Saturday, October 15, 2011

night and day

One of my favorite hyms is called City of God, and it begins as follows:

Awake from your slumber! Arise from your sleep!
A new day is dawning for all those who weep.
The people in darkness have seen a great light.
The Lord of our longing has conquered the night.

Let us build the city of God.
May our tears be turned into dancing.
For the Lord our light and our love has turned the night into day.

Lately, I've been meditating quite a bit on the nights and days of life, our periods of darkness and light. Staying home with twins is exhausting--sometimes I literally want to collapse by the time Andrew gets home in the evening. But this is my day...not just any day, but the brightest, sunniest day imaginable. What a difference a year can make.

On this weekend last year, I was in the midst of a gravely dark night. I had travelled with Andrew to Death Valley, California for a cycling event to raise money for juvenile diabetes research, and I found myself in the desert miscarrying our second child. Soon thereafter we had our third miscarriage and had to make hard decisions regarding our path to parenthood.

Later, despite being overjoyed with our pregnancy, I was still not basking in the daylight. Life was more like a foggy dawn...I knew that our children were on the horizon, yet I also knew the risks of multiples and that too many stories do not have happy endings. Then came the NICU, and even though I could gaze at our little ones, the sun seemed to be slipping away. I was more afraid than I ever let myself admit, and I became acquainted with the indescribable fear a parent has for a sick child. But now here I am, with two beautiful, healthy children. Sometimes I cannot believe this is my life.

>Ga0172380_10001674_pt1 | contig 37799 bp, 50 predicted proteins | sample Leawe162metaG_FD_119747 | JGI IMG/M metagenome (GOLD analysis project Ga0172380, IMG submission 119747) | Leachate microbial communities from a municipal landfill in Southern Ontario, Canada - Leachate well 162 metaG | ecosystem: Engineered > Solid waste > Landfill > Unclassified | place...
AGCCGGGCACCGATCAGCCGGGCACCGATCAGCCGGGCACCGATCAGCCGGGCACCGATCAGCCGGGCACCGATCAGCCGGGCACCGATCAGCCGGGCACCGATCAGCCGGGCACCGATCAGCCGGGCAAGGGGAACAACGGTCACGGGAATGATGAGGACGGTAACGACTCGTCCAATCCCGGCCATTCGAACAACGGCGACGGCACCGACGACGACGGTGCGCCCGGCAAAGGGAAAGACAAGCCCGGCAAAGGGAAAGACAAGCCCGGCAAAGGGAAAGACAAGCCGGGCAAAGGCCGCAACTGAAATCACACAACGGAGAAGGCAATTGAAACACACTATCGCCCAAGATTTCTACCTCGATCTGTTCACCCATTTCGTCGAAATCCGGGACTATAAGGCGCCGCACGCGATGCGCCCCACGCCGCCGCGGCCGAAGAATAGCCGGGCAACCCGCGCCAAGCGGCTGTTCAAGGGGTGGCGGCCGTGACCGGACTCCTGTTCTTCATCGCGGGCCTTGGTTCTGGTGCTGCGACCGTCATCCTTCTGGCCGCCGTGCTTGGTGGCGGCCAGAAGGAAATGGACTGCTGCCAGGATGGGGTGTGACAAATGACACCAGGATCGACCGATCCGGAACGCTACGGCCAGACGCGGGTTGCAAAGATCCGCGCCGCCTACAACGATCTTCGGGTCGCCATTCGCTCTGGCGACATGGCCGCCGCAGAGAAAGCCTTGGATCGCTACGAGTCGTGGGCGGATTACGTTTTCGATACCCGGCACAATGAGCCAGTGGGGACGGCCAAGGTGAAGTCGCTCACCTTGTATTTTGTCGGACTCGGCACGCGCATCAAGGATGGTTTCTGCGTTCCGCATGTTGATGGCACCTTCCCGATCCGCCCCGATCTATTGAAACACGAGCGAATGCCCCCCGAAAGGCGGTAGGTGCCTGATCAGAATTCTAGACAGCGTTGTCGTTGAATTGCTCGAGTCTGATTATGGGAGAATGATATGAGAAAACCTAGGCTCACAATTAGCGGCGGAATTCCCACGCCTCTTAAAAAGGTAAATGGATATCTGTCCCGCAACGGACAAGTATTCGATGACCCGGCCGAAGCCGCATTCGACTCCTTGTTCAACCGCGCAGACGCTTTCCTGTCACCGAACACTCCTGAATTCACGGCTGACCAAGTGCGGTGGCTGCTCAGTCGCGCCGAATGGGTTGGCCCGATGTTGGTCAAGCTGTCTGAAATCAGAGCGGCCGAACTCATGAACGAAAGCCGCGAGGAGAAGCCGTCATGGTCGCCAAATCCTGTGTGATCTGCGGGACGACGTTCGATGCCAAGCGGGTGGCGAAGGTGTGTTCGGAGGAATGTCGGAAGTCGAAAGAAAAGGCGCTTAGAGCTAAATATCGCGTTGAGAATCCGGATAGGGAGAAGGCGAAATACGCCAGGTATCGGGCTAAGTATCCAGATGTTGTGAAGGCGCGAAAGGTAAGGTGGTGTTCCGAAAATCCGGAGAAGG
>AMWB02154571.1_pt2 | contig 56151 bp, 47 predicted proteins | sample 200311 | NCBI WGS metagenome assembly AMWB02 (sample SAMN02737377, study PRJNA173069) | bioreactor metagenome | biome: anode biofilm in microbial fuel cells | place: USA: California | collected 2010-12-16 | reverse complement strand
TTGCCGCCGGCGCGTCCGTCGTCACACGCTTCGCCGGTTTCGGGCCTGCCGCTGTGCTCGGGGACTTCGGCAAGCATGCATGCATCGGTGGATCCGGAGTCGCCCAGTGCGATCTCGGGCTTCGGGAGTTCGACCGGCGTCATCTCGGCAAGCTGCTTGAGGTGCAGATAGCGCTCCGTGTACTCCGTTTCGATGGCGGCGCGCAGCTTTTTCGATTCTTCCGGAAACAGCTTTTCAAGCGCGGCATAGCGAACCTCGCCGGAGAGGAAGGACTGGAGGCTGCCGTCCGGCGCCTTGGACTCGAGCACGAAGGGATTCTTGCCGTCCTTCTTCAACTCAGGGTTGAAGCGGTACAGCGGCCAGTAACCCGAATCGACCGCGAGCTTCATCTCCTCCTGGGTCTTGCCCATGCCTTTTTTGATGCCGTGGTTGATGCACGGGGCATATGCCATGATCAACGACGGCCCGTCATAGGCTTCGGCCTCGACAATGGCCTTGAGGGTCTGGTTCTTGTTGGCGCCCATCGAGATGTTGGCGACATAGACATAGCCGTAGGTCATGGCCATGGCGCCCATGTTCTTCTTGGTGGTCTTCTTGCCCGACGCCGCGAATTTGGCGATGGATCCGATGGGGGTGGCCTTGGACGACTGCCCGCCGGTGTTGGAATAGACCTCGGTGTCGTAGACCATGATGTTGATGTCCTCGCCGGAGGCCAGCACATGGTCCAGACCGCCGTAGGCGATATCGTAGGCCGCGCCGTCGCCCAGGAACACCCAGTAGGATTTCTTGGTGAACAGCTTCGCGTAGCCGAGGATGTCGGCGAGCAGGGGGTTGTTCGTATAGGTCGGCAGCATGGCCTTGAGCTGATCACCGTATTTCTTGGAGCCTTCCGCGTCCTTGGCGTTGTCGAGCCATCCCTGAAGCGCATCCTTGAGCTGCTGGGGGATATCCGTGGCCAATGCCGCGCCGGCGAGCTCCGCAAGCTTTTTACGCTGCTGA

Today, I was reminded of just how real a different ending to this story could have been. I am part of an infertility community online, and though I don't know these women in real life, I love them. They have been my cheerleaders and my confidantes, and they stuck with me even when I achieved the pregnancy that many of them had not. On Thursday, one of these women lost her twins at 20 weeks. One died during birth, the other lived for around 15 minutes. I feel so connected to this woman...she did IVF, she was having a boy and a girl, she was elated at the thought of raising these children. And now they are gone. I cannot imagine the night that she is in now. What separates us? Why did I get the happy ending, while she is living through hell? Why can't she make it to her day? Please join me in sending her our thoughts and prayers, lifting her up as she struggles through this night.


  1. This is so well put, you two do have so many similarities, I wish she would have gotten your happy ending.

  2. I follow her blog too and I just don't have words for what I am feeling for her and her family. I do know how you feel...I've even felt guilty before that I have three healthy babies while others I know have lost theirs. My pregnancy was lived mostly in fear of loss and I will never understand why this happens to babies and mothers.
    I hope God can bring her comfort and strength in this darkest of hours.